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PSN on October 26, 2006 - 10:19am
A 2005 Families USA report estimated that uncompensated care, or bad debt and charity care, cost the US health care system $43 billion, resulting in an average increase of $922 in family health insurance policies through the year. A New York Times report discusses how some hospitals, in an effort to reduce their uncompensated care costs, are providing free primary care to uninsured patients with costly chronic conditions, recognizing that preventing emergencies that arise from untreated chronic conditions saves money and yields better health outcomes. Some patients involved have seen their costs reduced by half.
Because they have no insurance, the uninsured delay getting care until they can't wait any longer - when treatments are more expensive, recovery times are longer and health outcomes less certain. This is compounded for uninsured Americans with chronic conditions, like diabetes. To cover the costs of treating the uninsured, hospitals and other providers raise the rates they charge to payers and those who have coverage. But, the uninsured are not the only people who result in uncompensated care costs. In Maine, for instance, a 2004 survey by the Maine Hospital Association and the Governor's Office of Health Policy and Finance determined that 30% of hospital bad debt and charity care comes from people with insurance. These people most likely have high deductible health plans and can't pay down their deductible.
Americans can only expect bad debt and charity care costs to increase as rates of uninsured continue to rise and more businesses drop coverage or shift more of the burden of health care costs to employees. The 2006 Health Confidence Survey , released by the non-partisan Employee Benefit Research Institute, reports that 60% of respondents with insurance said the share they pay for their coverage has increased in the last year. In addition, rates of employer-based coverage continue to decline, down to 61% in 2004, according to the Henry J. Kaiser Family Foundation.
Despite these trends, the Right continues to push for consumer-driven health plans that put more of the cost-burden on employees and consumers, forcing them to make tradeoffs between getting needed care and providing for other family needs, such as food and clothing. The Health Confidence Survey found that 44% of Americans delayed going to their doctor when they were ill and 22% didn't fill prescriptions or skipped doses because of cost increases. Consumer-driven plans typically consist of high deductible insurance and are sometimes paired with a pre-tax health savings account. These plans presume that consumers have thousands of dollars to put away to save for health costs. But, as the Health Confidence Survey shows, rising costs are depleting the savings of many Americans. 36% say that cost increases have limited their ability to save for retirement, 33% said their savings have been depleted by rising costs, and 22% have increased their credit card debt. Increasingly shifting costs to consumers and expanding the use of high deductible insurance may be the Right's way to go, but accumulating evidence shows it is the wrong way.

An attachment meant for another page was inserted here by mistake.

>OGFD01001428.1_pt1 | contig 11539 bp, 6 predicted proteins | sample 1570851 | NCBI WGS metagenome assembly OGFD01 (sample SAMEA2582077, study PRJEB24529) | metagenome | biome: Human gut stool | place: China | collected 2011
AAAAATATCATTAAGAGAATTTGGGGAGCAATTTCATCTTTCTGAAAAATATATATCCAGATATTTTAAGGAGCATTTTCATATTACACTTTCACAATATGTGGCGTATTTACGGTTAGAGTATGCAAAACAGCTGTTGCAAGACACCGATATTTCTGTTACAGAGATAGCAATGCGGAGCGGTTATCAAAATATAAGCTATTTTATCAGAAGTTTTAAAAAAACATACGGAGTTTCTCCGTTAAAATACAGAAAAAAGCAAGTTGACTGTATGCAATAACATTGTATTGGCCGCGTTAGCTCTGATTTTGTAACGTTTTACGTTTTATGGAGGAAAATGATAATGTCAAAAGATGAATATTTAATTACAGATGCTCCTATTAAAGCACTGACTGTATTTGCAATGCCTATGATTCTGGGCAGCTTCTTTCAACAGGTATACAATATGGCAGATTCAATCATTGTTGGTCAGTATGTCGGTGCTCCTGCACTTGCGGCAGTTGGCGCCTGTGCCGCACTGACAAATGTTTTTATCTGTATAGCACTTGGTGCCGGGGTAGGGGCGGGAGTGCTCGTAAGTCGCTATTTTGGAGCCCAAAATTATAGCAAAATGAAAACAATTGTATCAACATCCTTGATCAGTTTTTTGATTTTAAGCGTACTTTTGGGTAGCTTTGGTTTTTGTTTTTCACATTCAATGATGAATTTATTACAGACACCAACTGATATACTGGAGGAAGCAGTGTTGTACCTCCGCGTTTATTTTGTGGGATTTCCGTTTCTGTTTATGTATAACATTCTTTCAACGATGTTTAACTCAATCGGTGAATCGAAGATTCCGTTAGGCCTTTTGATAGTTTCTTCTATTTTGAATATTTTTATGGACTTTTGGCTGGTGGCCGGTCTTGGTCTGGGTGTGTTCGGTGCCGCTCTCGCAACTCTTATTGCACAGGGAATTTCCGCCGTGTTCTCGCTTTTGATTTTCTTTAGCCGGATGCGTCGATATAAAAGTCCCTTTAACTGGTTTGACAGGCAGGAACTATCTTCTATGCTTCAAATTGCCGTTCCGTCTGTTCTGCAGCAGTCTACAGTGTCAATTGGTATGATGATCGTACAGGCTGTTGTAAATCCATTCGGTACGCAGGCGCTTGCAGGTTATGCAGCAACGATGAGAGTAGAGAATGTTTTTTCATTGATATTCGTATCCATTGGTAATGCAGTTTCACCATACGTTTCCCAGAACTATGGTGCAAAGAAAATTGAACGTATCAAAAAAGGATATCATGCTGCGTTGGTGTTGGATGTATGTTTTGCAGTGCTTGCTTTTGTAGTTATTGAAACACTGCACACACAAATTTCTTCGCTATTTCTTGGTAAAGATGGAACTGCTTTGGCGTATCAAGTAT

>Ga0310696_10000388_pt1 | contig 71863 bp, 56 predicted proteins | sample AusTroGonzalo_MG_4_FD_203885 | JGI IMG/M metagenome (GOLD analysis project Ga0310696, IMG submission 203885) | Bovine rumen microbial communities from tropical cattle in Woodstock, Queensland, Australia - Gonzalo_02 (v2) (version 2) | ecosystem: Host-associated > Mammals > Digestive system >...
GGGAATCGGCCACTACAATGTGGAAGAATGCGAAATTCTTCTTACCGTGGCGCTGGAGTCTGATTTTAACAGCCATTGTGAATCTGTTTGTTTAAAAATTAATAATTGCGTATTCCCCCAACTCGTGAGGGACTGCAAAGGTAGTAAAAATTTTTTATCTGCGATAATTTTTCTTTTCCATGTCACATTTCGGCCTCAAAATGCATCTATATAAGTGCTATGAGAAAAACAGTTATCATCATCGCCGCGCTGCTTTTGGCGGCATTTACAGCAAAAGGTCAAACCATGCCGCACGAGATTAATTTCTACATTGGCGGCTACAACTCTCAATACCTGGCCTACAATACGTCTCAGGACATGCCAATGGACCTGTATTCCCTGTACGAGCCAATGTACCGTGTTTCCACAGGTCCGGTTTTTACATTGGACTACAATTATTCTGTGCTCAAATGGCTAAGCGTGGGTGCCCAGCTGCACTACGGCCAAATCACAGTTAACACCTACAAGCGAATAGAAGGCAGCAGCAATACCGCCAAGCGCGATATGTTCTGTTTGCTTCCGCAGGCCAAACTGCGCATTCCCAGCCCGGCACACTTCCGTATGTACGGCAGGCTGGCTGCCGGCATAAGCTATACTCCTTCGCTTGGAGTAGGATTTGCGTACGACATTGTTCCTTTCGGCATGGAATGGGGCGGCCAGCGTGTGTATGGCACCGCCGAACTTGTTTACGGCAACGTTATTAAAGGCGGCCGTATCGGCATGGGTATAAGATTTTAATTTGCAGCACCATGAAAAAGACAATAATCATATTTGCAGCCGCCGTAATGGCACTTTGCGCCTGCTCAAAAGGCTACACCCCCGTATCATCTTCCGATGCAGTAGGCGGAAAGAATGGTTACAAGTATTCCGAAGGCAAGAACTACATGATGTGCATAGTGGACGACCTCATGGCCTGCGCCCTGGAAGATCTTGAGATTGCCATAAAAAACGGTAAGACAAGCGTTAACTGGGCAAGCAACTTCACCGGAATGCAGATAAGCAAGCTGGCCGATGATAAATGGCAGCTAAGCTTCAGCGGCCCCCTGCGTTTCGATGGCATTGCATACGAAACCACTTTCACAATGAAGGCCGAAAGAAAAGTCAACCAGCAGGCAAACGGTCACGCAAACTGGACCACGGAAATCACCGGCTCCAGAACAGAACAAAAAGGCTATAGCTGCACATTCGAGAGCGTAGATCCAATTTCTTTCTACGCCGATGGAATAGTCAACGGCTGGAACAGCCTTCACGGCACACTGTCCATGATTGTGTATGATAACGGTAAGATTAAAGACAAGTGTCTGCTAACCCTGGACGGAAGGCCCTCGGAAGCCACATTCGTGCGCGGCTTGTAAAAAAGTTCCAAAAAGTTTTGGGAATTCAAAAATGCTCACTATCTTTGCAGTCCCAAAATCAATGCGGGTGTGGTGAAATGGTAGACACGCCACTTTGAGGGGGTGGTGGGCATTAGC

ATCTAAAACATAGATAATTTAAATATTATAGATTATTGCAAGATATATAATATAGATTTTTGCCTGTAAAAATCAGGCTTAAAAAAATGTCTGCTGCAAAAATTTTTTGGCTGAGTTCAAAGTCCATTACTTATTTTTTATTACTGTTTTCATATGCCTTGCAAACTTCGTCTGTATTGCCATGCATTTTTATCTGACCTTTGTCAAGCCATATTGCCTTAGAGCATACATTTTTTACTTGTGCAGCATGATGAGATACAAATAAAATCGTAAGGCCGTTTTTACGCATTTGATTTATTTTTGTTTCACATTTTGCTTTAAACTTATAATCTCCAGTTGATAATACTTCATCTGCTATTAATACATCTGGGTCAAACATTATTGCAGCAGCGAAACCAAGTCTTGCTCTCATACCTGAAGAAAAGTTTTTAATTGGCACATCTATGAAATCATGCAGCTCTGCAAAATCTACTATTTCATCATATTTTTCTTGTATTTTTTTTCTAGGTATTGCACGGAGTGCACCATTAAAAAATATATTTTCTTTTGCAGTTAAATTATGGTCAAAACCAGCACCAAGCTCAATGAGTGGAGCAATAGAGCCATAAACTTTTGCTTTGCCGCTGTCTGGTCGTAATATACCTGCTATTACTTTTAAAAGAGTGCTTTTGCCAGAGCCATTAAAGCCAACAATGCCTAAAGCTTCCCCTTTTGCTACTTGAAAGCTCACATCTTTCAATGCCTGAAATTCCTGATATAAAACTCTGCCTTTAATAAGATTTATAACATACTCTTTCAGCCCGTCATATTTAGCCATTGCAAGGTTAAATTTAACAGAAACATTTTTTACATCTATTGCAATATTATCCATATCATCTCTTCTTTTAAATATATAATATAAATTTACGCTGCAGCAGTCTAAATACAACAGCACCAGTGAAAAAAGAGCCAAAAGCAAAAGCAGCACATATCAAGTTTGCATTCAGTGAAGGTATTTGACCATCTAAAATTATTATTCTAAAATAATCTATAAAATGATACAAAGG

As the New York Times report demonstrates, managing chronic conditions before emergencies arise creates savings and improves health outcomes. Rather than limiting access to preventive care as consumer-driven plans do, changing provider incentives to promote preventive care is a clear policy goal for progressives. It will result in better health and cost savings over the long term.